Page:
There have been numerous times in this presidential cycle where Donald Trump has said something and I’ve cringed. A political analyst that I was listening to recently said it best — Donald Trump is an astute business operative, but with the remarks he makes, do we really want him as the leader of our country?

Trump has struck a nerve with many people. He speaks freely and is blatant about the ills that plague our nation.

The amount of cash in one’s portfolio evokes a similar adverse response in investors. As Donald Trump is to voters, cash is burdened with low returns, lack of space for other investments and a shortage of cash flow. All of these combined garner cringes from investors.

Keeping Cash at Hand to Secure Swift Investments

Yet cash has its place, just as Trump has demonstrated his ability to be business-savvy. Cash provides the opportunity to move quickly and pounce on an investment. In the recent downturn, we took advantage of two quality stocks with decent dividends, and one closed-end fund with favorable cash flow. If we were fully invested, this would not have been possible. But with cash at hand, we were able to purchase Johnson Controls (JCI), Symantec (SYMC) and Aberdeen Global Income (FCO).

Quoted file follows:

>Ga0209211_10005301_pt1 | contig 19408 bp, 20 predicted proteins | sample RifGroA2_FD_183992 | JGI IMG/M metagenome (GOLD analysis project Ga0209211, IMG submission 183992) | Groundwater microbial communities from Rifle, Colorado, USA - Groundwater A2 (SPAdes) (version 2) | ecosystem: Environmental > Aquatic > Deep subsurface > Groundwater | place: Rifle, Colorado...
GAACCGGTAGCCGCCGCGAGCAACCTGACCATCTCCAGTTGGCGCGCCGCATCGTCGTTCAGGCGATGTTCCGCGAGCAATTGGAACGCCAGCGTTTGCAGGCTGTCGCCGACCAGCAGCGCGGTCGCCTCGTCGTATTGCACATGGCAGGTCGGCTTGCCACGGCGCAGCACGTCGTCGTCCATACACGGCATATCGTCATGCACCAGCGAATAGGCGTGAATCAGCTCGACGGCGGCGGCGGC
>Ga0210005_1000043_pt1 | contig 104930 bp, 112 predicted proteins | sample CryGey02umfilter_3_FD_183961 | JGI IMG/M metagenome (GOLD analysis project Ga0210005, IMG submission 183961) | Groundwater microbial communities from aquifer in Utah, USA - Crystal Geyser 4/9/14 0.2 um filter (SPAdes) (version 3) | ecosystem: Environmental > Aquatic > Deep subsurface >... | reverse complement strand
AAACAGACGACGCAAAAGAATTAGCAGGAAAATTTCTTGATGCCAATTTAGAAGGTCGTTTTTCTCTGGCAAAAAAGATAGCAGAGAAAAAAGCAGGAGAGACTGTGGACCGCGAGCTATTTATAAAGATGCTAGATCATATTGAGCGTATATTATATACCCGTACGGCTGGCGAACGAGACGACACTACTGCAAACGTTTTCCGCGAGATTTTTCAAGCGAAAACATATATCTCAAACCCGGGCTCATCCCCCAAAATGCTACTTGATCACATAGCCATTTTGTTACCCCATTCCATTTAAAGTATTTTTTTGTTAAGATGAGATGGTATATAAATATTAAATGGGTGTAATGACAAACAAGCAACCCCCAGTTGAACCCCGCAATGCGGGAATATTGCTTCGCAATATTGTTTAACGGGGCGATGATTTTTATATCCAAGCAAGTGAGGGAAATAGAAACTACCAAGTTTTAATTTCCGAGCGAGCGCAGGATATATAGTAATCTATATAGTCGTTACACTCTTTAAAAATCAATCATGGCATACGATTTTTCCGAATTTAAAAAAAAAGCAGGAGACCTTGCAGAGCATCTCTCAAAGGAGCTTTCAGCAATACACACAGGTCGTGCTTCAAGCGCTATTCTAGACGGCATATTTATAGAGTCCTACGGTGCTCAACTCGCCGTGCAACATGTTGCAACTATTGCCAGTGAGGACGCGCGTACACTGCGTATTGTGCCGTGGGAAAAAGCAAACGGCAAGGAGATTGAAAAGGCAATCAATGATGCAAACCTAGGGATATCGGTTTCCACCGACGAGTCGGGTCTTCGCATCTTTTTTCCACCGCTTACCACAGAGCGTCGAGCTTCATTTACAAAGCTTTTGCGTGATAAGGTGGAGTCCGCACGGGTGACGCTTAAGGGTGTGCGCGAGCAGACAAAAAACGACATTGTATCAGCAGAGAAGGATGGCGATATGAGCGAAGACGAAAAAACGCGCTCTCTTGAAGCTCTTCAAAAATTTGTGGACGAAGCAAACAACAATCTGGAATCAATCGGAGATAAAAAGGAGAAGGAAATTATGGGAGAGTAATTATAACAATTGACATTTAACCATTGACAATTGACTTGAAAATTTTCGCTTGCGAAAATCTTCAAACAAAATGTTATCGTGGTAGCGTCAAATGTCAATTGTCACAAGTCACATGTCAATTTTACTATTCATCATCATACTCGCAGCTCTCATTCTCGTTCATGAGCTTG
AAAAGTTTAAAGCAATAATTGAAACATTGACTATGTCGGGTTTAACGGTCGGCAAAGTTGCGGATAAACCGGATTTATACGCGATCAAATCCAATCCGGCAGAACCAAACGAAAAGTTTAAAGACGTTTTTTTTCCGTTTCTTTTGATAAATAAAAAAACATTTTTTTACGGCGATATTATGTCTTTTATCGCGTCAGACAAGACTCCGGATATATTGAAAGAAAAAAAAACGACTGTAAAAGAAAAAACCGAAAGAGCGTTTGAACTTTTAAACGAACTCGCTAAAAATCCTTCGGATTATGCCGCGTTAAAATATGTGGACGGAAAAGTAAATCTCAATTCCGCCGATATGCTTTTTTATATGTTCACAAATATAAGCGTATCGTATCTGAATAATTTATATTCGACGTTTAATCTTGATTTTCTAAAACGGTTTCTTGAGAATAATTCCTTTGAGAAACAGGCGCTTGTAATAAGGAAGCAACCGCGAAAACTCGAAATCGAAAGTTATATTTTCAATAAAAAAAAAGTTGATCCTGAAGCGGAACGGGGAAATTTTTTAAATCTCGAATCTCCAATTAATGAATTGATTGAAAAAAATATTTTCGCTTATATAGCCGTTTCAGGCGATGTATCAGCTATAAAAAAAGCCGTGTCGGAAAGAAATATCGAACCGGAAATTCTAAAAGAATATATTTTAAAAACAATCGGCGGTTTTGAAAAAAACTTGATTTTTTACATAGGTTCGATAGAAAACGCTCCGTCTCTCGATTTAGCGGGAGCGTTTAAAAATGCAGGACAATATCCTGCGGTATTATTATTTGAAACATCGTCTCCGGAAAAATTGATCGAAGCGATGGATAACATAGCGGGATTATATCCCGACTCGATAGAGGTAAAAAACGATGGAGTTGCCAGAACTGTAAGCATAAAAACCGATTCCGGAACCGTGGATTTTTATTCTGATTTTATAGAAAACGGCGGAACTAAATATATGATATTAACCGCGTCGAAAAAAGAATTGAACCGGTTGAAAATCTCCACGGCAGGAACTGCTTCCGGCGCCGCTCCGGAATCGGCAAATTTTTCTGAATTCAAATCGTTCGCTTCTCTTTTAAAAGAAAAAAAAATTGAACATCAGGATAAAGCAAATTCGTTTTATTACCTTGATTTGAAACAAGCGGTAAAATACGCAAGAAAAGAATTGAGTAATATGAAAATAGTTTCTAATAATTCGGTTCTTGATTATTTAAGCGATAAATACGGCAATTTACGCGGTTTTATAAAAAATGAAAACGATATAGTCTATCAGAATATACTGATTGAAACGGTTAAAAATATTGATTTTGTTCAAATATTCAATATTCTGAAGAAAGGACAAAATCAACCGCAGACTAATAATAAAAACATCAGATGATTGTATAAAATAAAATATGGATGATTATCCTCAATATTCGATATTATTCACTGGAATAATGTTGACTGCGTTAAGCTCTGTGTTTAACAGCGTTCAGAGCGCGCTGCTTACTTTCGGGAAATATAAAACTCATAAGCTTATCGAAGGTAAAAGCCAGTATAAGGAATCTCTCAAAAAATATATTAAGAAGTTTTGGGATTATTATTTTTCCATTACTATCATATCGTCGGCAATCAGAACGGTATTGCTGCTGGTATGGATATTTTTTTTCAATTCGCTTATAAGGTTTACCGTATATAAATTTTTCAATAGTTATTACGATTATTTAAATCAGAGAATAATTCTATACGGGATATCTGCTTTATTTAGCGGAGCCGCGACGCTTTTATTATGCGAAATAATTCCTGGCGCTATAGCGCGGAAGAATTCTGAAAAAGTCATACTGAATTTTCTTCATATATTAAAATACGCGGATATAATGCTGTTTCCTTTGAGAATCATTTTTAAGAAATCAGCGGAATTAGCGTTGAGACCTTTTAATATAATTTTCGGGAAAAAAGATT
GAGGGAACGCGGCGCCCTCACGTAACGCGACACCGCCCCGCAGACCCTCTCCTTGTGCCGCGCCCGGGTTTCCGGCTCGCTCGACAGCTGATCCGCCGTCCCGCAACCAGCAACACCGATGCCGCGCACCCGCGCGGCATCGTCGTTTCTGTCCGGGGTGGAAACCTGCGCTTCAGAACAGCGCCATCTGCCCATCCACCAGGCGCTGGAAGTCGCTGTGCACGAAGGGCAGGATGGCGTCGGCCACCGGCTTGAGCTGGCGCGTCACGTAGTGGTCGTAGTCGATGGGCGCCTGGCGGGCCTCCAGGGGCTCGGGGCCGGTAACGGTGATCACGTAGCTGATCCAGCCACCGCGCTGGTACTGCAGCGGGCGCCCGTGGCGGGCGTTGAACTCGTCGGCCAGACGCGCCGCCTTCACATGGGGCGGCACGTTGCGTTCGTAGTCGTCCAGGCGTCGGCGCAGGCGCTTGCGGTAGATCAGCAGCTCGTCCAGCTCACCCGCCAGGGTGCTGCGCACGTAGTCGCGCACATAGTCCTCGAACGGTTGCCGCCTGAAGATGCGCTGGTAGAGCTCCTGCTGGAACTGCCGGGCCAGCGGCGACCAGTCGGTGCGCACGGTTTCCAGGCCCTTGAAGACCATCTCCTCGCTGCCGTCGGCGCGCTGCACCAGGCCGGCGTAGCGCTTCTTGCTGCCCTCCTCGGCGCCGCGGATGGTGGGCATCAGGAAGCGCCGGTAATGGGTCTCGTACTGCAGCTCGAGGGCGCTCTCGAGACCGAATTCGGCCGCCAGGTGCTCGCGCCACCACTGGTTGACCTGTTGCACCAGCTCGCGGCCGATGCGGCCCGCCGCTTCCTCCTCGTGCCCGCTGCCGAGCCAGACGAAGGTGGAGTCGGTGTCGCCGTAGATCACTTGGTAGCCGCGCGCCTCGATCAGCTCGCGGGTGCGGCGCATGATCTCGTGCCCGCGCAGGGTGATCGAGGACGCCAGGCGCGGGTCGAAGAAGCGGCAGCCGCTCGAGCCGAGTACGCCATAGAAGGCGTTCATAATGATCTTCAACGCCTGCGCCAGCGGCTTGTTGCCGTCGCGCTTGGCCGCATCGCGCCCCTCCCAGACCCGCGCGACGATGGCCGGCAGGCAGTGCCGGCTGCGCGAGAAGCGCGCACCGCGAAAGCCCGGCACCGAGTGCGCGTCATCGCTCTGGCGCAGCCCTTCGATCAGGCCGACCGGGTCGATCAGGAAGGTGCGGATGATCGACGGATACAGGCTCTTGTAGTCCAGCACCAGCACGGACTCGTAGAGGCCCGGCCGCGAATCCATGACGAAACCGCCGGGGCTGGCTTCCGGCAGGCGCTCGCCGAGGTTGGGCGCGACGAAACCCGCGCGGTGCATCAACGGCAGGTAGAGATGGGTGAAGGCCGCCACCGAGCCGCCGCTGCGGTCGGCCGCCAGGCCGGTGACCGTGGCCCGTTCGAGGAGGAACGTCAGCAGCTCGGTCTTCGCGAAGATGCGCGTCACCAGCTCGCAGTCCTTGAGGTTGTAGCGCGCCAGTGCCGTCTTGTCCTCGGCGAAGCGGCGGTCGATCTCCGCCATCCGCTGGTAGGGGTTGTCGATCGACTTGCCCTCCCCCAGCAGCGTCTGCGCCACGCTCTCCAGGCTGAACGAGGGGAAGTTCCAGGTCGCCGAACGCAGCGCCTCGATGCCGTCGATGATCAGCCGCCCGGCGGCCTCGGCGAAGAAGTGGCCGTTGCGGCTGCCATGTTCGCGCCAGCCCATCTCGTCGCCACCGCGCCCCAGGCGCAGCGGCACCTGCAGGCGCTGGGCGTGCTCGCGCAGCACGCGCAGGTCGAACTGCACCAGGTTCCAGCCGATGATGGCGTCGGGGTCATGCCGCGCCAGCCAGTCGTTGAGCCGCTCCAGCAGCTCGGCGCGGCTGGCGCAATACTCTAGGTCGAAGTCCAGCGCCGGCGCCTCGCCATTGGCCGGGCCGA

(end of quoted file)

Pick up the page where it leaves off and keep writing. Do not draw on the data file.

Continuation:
Johnson Controls manufactures building management systems for heating ventilation and air conditioning. Symantec provides security software for computers, and Aberdeen Global Income invests in foreign government bonds predominantly in Canada, New Zealand and Australia as of recently. Each of these stocks have received quite a scare in the downturn, all in great excess of 20% or more.

All three of these companies have valuable products and initiatives in place for sustained operations. Consequently, having cash on hand to purchase these opportunities was an advantage for our company.

While cash does not provide a return, and people typically do not want to pay a fee for holding onto it, cash does serve a purpose: to take advantage of the opportunities that arise in an ever-changing market.

So, the next time you see cash in your account and automatically produce a gag reflex, take a second look at the opportunities cash may provide for your account to promote and stabilize your current and future financial well-being.